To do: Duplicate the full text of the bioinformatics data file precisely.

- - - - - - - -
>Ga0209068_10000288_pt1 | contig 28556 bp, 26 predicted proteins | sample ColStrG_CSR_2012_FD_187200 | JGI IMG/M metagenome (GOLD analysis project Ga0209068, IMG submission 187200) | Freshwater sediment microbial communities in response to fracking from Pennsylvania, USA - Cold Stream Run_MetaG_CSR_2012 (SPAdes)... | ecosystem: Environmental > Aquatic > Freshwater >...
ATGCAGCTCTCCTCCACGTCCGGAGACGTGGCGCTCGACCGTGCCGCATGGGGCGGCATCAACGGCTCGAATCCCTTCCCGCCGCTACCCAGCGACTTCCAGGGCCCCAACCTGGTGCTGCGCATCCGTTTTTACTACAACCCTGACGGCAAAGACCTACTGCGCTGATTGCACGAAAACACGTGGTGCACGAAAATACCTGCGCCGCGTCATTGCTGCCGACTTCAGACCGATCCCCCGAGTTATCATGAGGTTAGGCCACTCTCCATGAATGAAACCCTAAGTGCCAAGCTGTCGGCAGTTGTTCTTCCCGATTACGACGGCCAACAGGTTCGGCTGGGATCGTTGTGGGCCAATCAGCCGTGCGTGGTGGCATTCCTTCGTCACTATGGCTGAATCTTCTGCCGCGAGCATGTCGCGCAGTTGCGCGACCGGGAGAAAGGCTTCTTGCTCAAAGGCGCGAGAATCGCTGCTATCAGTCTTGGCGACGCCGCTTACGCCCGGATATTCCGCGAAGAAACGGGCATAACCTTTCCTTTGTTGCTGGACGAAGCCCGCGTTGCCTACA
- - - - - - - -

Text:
>Ga0209068_10000288_pt1 | contig 28556 bp, 26 predicted proteins | sample ColStrG_CSR_2012_FD_187200 | JGI IMG/M metagenome (GOLD analysis project Ga0209068, IMG submission 187200) | Freshwater sediment microbial communities in response to fracking from Pennsylvania, USA - Cold Stream Run_MetaG_CSR_2012 (SPAdes)... | ecosystem: Environmental > Aquatic > Freshwater >...
ATGCAGCTCTCCTCCACGTCCGGAGACGTGGCGCTCGACCGTGCCGCATGGGGCGGCATCAACGGCTCGAATCCCTTCCCGCCGCTACCCAGCGACTTCCAGGGCCCCAACCTGGTGCTGCGCATCCGTTTTTACTACAACCCTGACGGCAAAGACCTACTGCGCTGATTGCACGAAAACACGTGGTGCACGAAAATACCTGCGCCGCGTCATTGCTGCCGACTTCAGACCGATCCCCCGAGTTATCATGAGGTTAGGCCACTCTCCATGAATGAAACCCTAAGTGCCAAGCTGTCGGCAGTTGTTCTTCCCGATTACGACGGCCAACAGGTTCGGCTGGGATCGTTGTGGGCCAATCAGCCGTGCGTGGTGGCATTCCTTCGTCACTATGGCTGAATCTTCTGCCGCGAGCATGTCGCGCAGTTGCGCGACCGGGAGAAAGGCTTCTTGCTCAAAGGCGCGAGAATCGCTGCTATCAGTCTTGGCGACGCCGCTTACGCCCGGATATTCCGCGAAGAAACGGGCATAACCTTTCCTTTGTTGCTGGACGAAGCCCGCGTTGCCTACA